These templates would also work great for anyone running a role-playing game. A lot of people don’t realize that game masters are basically writing short stories every time they run a game. We need to come up with good characters, antagonists, and plots for every game . . . that could be monthly, or even weekly. Thanks, Evernote, I am going to use these templates to increase the quality of my game master output.

    • Forrest Dylan Bryant

      Hi, Julie:
      Thanks for the comment. That’s a great idea and I wish I’d thought of it. Happy gaming!

  • femmeflashpoint

    Sweet! Thanks so much! I saved every one of them and have been doing searches for book writing templates for weeks! Didn’t find anything I could work with and then here comes Evernote to the rescue. Y’all are awesome-sauce. 🙂

  • Mauricio Safra

    Great Templates.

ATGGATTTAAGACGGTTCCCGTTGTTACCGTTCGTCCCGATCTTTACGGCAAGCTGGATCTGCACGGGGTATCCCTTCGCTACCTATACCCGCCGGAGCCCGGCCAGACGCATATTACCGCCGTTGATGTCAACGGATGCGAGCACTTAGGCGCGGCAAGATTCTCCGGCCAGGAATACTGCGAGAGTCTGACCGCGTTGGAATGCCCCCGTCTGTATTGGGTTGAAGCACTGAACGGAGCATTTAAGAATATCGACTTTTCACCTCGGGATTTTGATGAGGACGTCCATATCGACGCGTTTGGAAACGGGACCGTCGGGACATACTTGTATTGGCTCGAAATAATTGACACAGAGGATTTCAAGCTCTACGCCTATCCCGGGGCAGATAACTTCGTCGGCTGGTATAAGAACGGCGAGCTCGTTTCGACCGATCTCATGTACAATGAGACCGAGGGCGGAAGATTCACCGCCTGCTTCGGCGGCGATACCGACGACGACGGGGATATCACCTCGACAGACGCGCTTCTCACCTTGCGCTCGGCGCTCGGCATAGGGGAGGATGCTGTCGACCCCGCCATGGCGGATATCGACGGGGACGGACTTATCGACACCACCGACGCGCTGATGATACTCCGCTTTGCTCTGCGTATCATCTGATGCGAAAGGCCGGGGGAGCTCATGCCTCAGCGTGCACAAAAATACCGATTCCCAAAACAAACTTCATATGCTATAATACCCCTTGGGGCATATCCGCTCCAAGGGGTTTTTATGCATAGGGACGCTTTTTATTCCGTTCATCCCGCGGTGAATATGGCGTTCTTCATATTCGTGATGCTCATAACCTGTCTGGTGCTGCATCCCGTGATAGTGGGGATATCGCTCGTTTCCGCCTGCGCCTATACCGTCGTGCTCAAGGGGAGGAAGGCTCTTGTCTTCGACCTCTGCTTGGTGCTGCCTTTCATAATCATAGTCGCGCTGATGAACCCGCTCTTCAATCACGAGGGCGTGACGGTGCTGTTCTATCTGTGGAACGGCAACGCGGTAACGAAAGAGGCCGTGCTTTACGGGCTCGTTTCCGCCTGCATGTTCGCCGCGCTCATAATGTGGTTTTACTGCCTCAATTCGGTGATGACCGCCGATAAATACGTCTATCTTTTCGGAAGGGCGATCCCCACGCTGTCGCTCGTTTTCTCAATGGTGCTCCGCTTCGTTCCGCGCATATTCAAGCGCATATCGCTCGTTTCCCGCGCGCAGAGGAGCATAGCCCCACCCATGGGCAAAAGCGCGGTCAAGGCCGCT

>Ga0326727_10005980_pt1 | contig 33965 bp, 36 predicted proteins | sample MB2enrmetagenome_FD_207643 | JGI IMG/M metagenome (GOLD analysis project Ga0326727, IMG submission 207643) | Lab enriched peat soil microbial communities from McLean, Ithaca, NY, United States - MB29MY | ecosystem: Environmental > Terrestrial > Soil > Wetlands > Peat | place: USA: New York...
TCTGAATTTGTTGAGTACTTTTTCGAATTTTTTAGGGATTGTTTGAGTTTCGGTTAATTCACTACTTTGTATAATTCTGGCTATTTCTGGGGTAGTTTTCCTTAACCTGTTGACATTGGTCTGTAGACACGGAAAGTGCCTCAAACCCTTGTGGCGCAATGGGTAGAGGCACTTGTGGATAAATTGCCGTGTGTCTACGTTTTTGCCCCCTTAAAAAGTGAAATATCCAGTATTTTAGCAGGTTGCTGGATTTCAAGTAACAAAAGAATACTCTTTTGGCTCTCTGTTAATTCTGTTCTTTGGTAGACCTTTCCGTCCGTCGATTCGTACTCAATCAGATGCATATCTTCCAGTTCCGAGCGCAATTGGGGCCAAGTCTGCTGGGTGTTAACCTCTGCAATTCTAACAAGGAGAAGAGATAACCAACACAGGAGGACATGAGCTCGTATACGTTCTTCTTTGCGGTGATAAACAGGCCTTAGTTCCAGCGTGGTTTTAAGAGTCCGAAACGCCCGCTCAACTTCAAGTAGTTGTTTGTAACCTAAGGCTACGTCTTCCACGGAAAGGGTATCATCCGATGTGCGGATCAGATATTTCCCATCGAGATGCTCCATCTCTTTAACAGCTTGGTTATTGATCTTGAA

I am just finding out that you can build templates for Evernote. Where can I find out more templates?
    How can I create more templates?

    I think Evernote could make it easier to work with templates. Like creating buttons to create notes directly with a template

    • Pamela Rosen

      Mauricio, thank you for the suggestions! You can learn more about templates (and get some free templates) here:
      Also, keep an eye out for the next blog post! -Pam R

  • Leelou

    Brilliant, thank you …

  • Jesse Stoddard

    These are really great! Thank you very much. You guys have an amazing company. I use Evernote every single day for comedy writing! …and then I slip on a banana or whatever.

  • Shea

    Hi, thanks for sharing very useful. Is there a version for non-fiction books?

  • Roland

    Depuis des années j’ai eu envie d’écrire et aujourd’hui, grâce à tout ces précieux conseils, je me lance enfin!
    J’ai une tonne de notes… J’avoue que je manquais sérieusement de structure … Merci, c’est fabuleux!